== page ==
Below are some typical examples of intentional torts with the basic definitions of these more common tort offenses.
Intentionally touching someone can’t be justified unless an exception applies. A battery happens when a defendant touches a plaintiff inappropriately. But the offender must have had the intent to commit the particular act. And this touching must result in some form of harm. (i.e., damage to the victim.).
This confinement happens when the offending party restrains the victim within certain boundaries with the intent of confining. The offender must also do this with some sense. The purpose in the mind of the defendant should be refusing to let the victim go outside certain boundaries. At the same time, no reasonable means of escape must exist for the victim to retreat.
An assault occurs when the offender or the defendant takes an intentional act resulting in offensive contact or harmful effects damaging the other party. (i.e., plaintiff or victim.). In this particular case, the plaintiff must know the harm that the defendant caused him.
Also, the imminence of the harm is a significant factor to consider before proving assault. The case is established if the defendant took intentional action and desired to damage the other party through lousy contact.
This case occurs when the defendant has invaded the plaintiff’s property to harm his possessory rights. If the case wins, the offender wins compensation from the offender. But the plaintiff must show substantial damage. Otherwise, nominal damages may get you a dollar.
Referred to as intentional infliction of emotional distress, this type of case involves a defendant whose reckless and intentional behavior caused the victim extreme mental agony. The damage doesn’t have to be physical. Simply put, the defendant’s act is so torturous and mentally distressful that it is considered uncivilized. Hence, it remains unacceptable in a civilized community.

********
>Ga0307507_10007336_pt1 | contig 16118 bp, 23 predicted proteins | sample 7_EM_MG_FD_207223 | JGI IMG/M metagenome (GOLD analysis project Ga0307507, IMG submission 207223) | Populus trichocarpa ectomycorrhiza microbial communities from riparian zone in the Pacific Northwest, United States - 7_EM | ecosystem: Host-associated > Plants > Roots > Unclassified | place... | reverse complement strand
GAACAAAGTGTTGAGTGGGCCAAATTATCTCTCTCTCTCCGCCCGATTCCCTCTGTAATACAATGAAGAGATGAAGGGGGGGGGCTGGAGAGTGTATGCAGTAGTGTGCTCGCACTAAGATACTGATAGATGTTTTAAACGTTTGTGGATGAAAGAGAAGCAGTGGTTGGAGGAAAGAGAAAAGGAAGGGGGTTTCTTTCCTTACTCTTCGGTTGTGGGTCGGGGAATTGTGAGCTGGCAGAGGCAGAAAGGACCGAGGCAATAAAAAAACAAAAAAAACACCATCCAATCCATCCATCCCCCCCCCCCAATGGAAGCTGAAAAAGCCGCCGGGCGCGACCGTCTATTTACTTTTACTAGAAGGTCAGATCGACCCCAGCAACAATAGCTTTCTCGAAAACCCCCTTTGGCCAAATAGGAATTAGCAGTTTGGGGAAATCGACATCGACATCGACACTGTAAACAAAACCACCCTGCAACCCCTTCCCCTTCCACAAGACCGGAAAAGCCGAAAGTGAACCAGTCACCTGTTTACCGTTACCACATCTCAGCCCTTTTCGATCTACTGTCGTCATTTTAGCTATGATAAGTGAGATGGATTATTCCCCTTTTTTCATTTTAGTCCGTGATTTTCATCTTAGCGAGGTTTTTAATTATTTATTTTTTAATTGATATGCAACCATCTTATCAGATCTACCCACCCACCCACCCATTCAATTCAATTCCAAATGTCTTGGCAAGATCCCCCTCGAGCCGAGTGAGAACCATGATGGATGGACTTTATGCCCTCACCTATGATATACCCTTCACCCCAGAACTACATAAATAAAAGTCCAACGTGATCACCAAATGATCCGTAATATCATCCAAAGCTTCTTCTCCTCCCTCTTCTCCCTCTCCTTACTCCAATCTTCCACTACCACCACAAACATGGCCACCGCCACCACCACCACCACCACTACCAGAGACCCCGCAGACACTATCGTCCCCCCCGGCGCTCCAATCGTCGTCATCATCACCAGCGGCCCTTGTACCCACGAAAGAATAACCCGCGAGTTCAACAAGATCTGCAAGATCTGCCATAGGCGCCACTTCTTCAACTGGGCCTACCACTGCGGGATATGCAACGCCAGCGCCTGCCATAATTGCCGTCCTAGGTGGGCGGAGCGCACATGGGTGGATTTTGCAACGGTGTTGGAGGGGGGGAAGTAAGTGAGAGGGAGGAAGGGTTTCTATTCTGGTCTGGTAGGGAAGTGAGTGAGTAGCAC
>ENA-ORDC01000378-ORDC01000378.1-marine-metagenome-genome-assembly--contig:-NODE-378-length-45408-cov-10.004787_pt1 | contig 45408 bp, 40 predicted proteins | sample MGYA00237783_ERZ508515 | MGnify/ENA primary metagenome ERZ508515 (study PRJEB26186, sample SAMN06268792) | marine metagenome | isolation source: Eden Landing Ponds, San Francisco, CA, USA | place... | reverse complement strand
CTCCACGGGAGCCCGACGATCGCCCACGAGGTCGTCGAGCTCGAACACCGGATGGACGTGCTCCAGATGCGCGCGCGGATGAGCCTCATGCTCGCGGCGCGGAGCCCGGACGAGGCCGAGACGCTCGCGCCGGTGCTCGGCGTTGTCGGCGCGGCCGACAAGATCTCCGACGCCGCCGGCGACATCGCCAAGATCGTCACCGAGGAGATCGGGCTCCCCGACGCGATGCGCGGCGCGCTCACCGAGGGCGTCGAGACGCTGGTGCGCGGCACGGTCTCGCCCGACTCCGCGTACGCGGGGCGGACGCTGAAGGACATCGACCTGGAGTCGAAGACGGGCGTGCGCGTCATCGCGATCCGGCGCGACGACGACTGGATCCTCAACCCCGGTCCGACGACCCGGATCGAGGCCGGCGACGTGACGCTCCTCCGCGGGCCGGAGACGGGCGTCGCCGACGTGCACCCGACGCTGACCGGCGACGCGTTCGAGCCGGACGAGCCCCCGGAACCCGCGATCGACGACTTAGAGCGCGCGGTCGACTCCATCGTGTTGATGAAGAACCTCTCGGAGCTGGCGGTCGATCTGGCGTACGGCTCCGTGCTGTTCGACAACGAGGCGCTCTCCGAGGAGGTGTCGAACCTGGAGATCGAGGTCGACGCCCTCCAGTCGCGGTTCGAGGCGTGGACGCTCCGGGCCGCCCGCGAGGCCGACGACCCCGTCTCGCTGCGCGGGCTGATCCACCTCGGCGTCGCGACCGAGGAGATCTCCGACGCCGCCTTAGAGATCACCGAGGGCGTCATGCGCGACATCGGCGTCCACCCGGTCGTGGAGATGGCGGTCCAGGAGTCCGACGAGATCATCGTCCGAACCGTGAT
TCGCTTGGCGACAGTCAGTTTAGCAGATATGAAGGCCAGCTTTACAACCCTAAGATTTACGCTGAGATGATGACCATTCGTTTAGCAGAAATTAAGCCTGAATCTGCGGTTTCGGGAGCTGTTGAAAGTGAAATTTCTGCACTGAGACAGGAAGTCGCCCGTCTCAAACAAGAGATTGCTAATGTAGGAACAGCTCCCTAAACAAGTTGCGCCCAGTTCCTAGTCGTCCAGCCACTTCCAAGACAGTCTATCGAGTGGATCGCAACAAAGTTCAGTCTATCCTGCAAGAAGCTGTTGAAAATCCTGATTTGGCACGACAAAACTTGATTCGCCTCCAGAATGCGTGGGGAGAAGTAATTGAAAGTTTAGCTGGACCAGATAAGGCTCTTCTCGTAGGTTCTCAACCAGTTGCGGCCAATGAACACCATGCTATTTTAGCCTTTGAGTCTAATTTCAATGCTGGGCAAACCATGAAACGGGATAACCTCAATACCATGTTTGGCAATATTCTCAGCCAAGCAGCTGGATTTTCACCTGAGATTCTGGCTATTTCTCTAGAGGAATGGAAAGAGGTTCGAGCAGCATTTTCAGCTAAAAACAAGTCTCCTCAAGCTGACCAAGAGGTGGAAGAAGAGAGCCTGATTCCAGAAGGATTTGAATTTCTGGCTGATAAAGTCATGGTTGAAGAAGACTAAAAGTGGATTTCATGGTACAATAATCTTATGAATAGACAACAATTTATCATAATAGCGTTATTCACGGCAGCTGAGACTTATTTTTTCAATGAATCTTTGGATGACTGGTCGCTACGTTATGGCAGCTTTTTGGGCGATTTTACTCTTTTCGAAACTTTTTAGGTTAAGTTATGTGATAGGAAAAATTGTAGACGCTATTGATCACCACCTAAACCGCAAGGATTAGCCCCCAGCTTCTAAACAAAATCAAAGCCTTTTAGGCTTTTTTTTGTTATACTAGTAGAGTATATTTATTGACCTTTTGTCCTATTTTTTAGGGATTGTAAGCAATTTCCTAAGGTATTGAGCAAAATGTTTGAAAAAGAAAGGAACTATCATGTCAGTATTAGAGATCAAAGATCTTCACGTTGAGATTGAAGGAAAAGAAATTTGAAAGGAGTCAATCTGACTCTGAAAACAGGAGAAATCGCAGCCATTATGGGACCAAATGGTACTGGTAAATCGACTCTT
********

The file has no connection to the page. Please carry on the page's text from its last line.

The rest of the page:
In this tort, the defendant intentionally acts in a way that causes harm to the ownership of the plaintiff’s property. Here, the plaintiff has enough justifiable grounds to recover the total amount of property the defendant interfered with.
This tort also involves the respondent’s interference in the rights of possession of the plaintiff’s personal property. The defendant might intentionally damage the property, or the property owner might be temporarily deprived of his personal belongings.
Trespass to chattel exists when the chattel property is wholly taken away from the proprietor. The plaintiff must show they didn’t intend to meddle with other people’s rights.
A plaintiff may seek three types of damages in a civil liability lawsuit against the person committing the intentional act. The damages may vary depending on the civil wrong, but generally, it includes the following.
Economic damages are out-of-pocket expenses resulting from the intentional tort and may include medical bills, lost wages, and property damages.
These damages compensate the victim for subjective and non-monetary losses, including pain and suffering, emotional distress, and loss of companionship.
When a defendant’s actions are of extreme or outrageous conduct, the court may also award punitive damages. These damages are meant to punish the defendant for their intentional misconduct and deter others from committing such acts.
In conclusion, these are the main intentional torts that lawyers or law students deal with daily. If you or a loved one got hurt due to an assault, battery, murder, etc., call us for a free consultation and discover your rights to total and fair compensation under the law. Our top intentional tort lawyers are also available 24/7 by filling out our website contact form for informational purposes only and a call back to discuss forming an attorney-client relationship. (213) 596-9642.